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Hefty sentences for deadly 2004 attack in Bangladesh

October 10, 2018

A court has sentenced opposition leader Tarique Rahman to life in prison and given the death penalty to 19 others. The attack left more than 20 dead and hundreds injured, including current Prime Minister Sheikh Hasina.

Bangladesch Protest Tarique Rahman
Image: Imago/ZumaPress

Tarique Rahman, the acting head of the country's main opposition Bangladesh Nationalist Party (BNP), was sentenced in absentia to life imprisonment by a court in the Bangladeshi capital, Dhaka, on Wednesday.

The court found Rahman guilty of criminal conspiracy and multiple counts of murder over a 2004 grenade attack that injured the current prime minister, Sheikh Hasina, and killed 24 people. Rahman's mother, Khaleda Zia, was prime minister at the time.

The attack on an Awami League rally in Dhaka also left over 300 others injured. The target of the attack, then-opposition leader Hasina, escaped death but suffered hearing loss.

Some 19 people were given the death penalty, including former Interior Minister Lutfuzzaman Babar and former Deputy Minister of Education Abdus Salam Pintu. Eleven others were handed jail terms of varying lengths.

Read moreIs Bangladesh obsessed with its past?

Rahman fled the country for London in 2008. In 2016, the High Court in Bangladesh sentenced him to seven years in jail and fined him 200 million taka ($2.54 million, €2.3 million) on money laundering charges.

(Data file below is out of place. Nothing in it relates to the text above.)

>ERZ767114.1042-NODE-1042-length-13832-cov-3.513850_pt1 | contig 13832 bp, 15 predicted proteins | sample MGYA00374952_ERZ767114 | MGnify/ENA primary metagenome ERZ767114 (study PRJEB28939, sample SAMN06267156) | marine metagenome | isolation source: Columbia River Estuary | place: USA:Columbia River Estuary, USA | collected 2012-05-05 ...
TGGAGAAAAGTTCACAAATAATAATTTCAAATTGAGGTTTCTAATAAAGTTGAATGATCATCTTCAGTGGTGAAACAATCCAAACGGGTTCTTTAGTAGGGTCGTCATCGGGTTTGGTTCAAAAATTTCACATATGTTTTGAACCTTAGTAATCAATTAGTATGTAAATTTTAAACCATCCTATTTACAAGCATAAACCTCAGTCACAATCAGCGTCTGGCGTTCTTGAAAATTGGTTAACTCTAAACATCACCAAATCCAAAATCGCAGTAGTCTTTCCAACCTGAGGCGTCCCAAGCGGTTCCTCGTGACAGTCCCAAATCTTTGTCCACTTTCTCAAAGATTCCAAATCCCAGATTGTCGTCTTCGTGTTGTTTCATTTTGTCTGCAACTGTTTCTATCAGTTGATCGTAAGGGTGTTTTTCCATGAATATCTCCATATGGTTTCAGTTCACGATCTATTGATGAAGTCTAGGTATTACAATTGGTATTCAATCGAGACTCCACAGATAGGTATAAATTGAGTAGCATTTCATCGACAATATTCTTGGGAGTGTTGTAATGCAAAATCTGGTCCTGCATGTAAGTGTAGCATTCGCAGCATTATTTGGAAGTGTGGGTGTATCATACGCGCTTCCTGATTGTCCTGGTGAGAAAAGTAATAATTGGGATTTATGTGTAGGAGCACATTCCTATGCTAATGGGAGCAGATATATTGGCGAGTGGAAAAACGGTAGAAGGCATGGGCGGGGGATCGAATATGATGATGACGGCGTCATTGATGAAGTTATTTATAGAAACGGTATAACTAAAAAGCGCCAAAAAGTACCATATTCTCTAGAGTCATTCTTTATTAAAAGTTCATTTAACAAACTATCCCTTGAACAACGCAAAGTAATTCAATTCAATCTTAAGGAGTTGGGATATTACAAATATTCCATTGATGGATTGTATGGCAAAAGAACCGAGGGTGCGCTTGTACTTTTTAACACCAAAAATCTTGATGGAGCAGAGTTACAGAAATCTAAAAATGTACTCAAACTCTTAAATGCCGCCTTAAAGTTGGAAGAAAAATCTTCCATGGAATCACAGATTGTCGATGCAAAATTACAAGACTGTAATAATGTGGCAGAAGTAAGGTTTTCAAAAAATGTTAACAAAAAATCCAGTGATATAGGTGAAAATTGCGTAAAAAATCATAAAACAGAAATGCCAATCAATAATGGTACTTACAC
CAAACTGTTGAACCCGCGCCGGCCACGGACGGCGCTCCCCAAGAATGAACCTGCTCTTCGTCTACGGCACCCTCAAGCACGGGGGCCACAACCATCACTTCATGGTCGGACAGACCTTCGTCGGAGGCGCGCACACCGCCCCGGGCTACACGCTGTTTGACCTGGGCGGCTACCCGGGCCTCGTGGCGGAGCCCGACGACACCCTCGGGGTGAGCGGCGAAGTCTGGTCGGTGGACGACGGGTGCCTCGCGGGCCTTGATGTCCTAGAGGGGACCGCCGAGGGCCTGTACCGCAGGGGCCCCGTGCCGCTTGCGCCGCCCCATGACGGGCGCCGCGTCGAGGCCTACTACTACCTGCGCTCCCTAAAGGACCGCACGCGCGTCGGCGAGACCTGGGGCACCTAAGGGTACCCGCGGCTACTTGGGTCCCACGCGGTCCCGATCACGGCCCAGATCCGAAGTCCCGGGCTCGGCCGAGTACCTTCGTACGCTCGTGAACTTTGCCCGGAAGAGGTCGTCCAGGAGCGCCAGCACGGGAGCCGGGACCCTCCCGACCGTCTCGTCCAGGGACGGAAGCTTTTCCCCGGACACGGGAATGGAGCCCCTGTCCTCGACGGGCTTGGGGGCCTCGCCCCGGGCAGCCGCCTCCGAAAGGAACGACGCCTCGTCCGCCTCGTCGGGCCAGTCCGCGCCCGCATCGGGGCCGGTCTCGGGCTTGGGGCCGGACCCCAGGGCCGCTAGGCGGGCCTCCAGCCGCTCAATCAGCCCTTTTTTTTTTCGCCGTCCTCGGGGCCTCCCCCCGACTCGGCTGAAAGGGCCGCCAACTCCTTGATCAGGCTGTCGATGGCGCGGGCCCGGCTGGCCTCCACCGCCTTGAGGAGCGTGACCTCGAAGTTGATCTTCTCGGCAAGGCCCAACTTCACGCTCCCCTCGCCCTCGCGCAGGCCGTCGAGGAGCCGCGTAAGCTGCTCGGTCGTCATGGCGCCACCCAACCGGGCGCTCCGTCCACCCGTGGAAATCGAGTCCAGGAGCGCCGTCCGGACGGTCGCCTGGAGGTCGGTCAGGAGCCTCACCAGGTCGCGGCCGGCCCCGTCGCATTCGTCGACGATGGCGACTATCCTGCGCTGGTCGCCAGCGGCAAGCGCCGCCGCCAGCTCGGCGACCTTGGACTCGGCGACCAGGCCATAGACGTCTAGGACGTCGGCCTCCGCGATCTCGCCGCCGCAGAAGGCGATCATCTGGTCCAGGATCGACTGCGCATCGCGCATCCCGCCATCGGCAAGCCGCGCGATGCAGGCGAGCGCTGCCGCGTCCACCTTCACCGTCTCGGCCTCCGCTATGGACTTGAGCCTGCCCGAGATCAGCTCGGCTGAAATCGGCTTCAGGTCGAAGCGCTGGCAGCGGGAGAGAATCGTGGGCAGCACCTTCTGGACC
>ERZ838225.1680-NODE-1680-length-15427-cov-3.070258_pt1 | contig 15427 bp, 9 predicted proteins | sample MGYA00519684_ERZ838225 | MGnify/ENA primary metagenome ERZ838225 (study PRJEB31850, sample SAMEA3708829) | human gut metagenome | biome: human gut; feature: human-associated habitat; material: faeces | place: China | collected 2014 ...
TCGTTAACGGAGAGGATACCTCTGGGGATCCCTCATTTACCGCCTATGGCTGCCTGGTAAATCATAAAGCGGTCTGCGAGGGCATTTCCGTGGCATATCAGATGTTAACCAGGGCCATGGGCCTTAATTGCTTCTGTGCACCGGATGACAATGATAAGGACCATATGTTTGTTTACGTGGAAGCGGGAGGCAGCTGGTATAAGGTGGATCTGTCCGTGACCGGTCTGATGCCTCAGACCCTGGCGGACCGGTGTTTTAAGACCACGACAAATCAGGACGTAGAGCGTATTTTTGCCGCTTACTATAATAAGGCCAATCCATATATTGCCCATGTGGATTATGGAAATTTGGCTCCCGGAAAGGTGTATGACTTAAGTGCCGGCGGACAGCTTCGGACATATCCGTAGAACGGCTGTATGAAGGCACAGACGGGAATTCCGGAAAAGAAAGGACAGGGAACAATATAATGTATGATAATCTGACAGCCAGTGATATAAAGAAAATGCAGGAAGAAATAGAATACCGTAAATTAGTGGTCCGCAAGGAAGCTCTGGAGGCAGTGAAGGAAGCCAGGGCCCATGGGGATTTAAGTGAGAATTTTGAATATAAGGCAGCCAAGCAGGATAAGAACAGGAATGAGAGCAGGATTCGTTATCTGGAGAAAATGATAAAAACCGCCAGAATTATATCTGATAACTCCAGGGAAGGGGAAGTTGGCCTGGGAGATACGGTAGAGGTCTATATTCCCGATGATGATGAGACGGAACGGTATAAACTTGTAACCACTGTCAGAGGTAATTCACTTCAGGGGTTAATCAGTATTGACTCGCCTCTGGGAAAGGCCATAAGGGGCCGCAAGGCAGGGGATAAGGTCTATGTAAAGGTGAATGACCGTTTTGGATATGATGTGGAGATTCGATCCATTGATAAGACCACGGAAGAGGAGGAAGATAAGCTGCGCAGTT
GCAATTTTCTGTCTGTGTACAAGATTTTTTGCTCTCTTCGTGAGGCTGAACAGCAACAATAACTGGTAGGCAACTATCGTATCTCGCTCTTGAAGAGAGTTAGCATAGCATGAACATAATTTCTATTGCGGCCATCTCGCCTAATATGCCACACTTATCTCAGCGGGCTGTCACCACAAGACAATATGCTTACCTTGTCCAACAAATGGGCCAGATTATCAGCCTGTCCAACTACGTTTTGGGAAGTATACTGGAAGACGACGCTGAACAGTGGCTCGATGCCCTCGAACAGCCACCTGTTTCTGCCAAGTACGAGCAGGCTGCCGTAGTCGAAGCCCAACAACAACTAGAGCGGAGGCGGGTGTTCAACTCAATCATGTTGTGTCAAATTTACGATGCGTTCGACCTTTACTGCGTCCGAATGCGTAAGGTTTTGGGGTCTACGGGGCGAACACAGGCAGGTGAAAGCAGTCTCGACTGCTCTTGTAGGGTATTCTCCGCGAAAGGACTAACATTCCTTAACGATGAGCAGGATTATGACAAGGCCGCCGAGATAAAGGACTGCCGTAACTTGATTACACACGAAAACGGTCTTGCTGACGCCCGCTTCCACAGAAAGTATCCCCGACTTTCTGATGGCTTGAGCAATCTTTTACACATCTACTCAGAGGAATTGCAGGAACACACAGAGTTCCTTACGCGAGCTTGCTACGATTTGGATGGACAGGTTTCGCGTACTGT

Bangladeshi Prime Minister Sheikh Hasina
Bangladeshi Prime Minister Sheikh Hasina was the target of the 2004 attackImage: government's press department

Politically messy

"We thank God for the verdict," prosecutor Mosharraf Hossain Kazal told reporters. Chief prosecutor Syed Rezaur Rahman said the prosecution sought capital punishment for Rahman.

The prosecution claimed the attack had been orchestrated by a group of BNP and Jamaat-e-Islami leaders, who it alleged collaborated with senior officials of the Interior Ministry, the police, intelligence and the prime minister's office.

Some 49 people faced trial over the 2004 attack.

BNP denies involvement

The BNP denies any link to the attack. It alleges the government charged Rahman for political gain.

Rahman's lawyer, Sanaullah Mia, said that the charges against his client had been politically motivated and that the timing of the verdict was aimed at keeping him out of elections expected for December.

jbh/kms (AFP)

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